4 Lessons From busuu on Increasing Mobile Subscription Revenue
4 Lessons From busuu on Increasing Mobile Subscription Revenue
This look at busuu's research into winback tactics at Mobilize 2017 shows the workflow they used to prevent 30% of cancellations.
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At this year's Mobilize Conference in San Francisco, we took an in-depth look at how some of our favorite brands use data, experimentation, and behavioral science to enhance their customers' digital experiences across their web and mobile platforms.
Antoine Sakho is the Head of Product at busuu, a London-based product that builds language learning apps that have been used around the world by over 75M people to date. Their dream is to empower anyone, anywhere to learn a new language through personalized courses, enriched by interactions with native speakers.
Antoine gave us an in-depth look into busuu's subscription optimization strategy and offered the Mobilize audience a firsthand look at their revenue equation and experimentation tactics that can potentially make an immediate impact to your mobile subscription revenue.
Antoine began by citing a recent report by App Annie that showed 8 out of the world's 10 top grossing apps of 2016 were freemium, subscription-based apps. This shows that users are more willing to switch to subscription-based pricing if they find value in your app content.
Until summer 2014, the busuu app offered in-app purchases that would unlock a specific level in a specific language. They switched to subscriptions after 2014, offering monthly, 6-monthly and yearly plans, thinking they'd see an increase in revenue due to the higher lifetime value subscriptions naturally have thanks to their recurring nature. However, without rigorous testing, they found that this wasn't the case...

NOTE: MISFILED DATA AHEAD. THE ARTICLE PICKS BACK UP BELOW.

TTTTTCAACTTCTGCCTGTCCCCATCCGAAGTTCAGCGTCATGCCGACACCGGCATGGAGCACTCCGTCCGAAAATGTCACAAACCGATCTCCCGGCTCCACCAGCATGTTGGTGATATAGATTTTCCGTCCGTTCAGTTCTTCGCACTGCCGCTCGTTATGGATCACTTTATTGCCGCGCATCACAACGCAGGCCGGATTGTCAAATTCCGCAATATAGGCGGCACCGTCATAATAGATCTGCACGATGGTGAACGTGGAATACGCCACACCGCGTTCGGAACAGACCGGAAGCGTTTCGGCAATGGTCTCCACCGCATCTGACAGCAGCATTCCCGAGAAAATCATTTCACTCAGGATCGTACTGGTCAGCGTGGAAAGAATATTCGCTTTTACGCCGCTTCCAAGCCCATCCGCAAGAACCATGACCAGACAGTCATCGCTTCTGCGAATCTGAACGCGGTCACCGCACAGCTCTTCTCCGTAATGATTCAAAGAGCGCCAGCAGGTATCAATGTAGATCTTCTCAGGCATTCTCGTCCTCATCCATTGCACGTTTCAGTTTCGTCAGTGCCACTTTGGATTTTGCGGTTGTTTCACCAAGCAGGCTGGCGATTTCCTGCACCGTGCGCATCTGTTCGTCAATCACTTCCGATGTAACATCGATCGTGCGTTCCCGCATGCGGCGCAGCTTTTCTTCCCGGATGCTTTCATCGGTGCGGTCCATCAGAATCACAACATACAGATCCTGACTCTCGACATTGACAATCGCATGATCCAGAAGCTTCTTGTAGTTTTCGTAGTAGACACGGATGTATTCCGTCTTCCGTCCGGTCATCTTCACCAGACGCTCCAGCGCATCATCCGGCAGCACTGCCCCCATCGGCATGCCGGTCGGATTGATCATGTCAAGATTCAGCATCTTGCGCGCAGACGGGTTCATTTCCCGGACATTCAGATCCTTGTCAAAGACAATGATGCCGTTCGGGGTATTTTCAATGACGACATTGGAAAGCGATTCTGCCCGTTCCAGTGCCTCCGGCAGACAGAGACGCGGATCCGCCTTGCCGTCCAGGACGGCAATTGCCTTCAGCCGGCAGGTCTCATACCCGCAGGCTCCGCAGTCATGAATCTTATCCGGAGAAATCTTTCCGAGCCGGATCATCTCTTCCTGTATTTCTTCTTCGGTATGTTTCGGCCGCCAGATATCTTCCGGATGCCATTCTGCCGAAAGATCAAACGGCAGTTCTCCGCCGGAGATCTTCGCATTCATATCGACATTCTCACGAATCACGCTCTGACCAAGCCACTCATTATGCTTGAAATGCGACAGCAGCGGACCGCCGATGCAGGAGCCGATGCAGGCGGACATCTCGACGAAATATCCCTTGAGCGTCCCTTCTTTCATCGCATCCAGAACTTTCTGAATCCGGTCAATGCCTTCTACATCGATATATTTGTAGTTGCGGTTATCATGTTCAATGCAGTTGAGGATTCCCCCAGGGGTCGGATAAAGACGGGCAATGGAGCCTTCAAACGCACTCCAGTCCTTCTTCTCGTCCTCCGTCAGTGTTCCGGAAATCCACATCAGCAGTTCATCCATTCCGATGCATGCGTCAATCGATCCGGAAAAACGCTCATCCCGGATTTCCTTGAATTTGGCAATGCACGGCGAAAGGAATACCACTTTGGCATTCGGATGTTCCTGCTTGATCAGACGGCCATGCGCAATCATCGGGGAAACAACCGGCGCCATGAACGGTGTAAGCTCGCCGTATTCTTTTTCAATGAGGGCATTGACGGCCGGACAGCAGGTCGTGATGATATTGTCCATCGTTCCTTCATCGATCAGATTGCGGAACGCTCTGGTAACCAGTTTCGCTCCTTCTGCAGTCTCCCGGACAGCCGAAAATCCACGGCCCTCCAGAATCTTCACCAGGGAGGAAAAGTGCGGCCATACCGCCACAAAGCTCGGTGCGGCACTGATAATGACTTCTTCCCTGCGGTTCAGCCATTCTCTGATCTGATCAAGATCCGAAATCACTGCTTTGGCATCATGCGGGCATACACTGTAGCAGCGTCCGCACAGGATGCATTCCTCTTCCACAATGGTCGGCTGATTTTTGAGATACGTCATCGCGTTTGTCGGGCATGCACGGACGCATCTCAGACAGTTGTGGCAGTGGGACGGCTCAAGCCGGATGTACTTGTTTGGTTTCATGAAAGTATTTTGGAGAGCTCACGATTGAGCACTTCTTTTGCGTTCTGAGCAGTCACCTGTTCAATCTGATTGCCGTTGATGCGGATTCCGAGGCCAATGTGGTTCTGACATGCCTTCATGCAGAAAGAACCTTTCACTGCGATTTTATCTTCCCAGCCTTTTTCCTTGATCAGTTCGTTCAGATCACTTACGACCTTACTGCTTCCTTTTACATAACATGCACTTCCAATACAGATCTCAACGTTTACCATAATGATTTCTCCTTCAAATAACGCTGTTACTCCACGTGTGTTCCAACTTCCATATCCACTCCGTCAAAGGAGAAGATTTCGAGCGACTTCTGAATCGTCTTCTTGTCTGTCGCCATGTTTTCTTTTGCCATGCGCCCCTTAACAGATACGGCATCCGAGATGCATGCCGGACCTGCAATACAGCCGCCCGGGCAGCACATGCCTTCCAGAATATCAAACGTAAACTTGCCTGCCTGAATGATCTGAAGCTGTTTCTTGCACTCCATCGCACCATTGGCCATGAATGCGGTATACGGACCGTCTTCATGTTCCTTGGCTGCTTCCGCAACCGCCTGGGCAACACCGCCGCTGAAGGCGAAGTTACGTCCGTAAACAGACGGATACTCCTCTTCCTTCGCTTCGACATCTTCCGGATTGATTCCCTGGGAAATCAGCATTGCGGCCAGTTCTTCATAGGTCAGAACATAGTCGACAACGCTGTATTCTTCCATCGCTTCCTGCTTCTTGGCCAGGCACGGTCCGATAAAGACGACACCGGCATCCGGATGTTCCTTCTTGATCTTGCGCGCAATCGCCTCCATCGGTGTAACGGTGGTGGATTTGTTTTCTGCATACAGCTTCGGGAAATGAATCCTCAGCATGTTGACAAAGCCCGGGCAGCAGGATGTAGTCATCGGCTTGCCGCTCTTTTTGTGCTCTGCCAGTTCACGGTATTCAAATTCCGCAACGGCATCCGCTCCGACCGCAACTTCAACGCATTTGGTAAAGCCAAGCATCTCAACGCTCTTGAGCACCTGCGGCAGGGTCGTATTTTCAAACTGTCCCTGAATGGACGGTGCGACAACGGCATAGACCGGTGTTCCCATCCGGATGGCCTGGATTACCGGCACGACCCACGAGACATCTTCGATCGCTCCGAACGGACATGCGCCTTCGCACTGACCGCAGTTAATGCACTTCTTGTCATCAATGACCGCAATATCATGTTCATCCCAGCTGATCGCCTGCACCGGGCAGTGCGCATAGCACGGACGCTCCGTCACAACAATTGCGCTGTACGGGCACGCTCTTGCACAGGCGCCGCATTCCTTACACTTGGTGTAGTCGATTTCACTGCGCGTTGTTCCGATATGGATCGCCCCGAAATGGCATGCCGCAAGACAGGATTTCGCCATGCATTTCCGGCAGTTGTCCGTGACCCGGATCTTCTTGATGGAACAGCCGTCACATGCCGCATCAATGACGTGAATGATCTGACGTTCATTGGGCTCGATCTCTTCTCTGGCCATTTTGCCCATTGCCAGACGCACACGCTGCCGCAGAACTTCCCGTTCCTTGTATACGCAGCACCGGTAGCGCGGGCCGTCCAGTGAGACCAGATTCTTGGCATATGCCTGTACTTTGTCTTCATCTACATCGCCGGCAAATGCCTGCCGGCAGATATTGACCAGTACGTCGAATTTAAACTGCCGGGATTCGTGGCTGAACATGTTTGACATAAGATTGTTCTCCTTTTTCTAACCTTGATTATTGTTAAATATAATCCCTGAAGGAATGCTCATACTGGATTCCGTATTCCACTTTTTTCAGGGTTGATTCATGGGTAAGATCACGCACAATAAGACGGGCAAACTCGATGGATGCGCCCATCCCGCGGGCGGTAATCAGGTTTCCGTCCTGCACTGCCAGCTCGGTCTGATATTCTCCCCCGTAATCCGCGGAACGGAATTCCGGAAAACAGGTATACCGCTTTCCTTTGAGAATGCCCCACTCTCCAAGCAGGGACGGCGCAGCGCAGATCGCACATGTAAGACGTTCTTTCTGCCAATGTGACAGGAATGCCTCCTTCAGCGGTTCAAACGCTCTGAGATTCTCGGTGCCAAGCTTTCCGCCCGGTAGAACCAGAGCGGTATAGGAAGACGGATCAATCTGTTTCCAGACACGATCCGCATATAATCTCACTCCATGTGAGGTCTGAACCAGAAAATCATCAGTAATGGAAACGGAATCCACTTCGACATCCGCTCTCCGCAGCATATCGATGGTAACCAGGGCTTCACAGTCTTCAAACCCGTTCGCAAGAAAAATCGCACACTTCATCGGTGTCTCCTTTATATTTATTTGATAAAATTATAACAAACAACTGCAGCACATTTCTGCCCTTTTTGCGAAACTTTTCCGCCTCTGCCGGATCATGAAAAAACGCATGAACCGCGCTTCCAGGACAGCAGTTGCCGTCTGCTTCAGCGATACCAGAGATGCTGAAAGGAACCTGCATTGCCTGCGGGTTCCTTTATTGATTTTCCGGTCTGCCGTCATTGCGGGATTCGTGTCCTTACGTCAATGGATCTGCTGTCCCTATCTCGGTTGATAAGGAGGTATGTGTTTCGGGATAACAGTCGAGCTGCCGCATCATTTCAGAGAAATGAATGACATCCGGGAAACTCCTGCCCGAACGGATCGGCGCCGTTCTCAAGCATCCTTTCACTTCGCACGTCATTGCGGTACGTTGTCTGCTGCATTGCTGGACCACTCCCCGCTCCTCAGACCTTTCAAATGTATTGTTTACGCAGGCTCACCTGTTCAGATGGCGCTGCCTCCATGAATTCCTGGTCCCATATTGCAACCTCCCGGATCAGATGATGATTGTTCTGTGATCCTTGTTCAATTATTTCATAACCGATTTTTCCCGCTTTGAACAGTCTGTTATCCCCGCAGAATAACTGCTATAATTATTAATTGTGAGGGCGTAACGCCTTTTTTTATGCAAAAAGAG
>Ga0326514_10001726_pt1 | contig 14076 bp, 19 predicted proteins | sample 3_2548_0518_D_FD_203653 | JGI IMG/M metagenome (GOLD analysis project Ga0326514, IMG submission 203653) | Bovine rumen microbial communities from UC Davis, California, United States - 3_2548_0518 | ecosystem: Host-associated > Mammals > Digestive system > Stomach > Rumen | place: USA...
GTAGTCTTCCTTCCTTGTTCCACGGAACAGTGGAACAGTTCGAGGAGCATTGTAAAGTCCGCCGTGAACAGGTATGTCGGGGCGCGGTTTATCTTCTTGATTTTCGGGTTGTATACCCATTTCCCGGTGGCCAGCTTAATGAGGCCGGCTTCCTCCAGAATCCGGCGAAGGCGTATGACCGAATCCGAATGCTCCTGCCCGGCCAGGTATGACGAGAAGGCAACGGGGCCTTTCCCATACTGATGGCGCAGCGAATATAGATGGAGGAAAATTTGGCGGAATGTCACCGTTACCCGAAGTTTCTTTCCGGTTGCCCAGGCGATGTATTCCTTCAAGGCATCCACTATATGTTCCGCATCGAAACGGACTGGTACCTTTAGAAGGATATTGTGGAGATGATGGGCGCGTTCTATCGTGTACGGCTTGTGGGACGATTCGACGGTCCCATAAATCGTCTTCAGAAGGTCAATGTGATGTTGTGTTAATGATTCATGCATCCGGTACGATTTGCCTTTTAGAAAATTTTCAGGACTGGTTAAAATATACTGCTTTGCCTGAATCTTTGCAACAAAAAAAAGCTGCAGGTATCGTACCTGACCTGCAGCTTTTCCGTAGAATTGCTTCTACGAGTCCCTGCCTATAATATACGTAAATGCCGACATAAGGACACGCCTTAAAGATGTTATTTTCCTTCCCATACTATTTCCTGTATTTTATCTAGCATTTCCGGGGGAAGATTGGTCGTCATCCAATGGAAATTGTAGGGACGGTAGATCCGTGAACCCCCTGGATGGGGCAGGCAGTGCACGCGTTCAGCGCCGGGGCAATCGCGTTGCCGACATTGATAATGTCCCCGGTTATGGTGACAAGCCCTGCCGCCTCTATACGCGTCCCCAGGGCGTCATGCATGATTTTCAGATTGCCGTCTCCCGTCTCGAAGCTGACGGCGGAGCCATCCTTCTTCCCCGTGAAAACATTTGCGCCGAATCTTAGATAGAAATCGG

Purchase conversion rate decreased by a whopping 75% after introducing subscription payments!
"While slowly but surely, and thanks to many experiments, our conversion rate started trending up and up until we reached the levels we had before we switched."
Antoine points out that when you reach a similar purchase conversion rate level as in-app purchases you can actually achieve a much higher, compounding revenue with subscriptions due to the recurring nature of subscriptions.
"Looking back, it was a painful switch from in app purchases to subscriptions - but absolutely worth it in the long run."
The team approached the problem scientifically by thinking of subscription revenue as the following equation:
Subscription Revenue = Number of Active Subscribers x Average Lifetime Value of Subscriber
Antoine further broke down the equation: Number of Installs, Conversion Rate, Average Order Value and Renewal Rates that would optimize the overall subscription revenue number for busuu.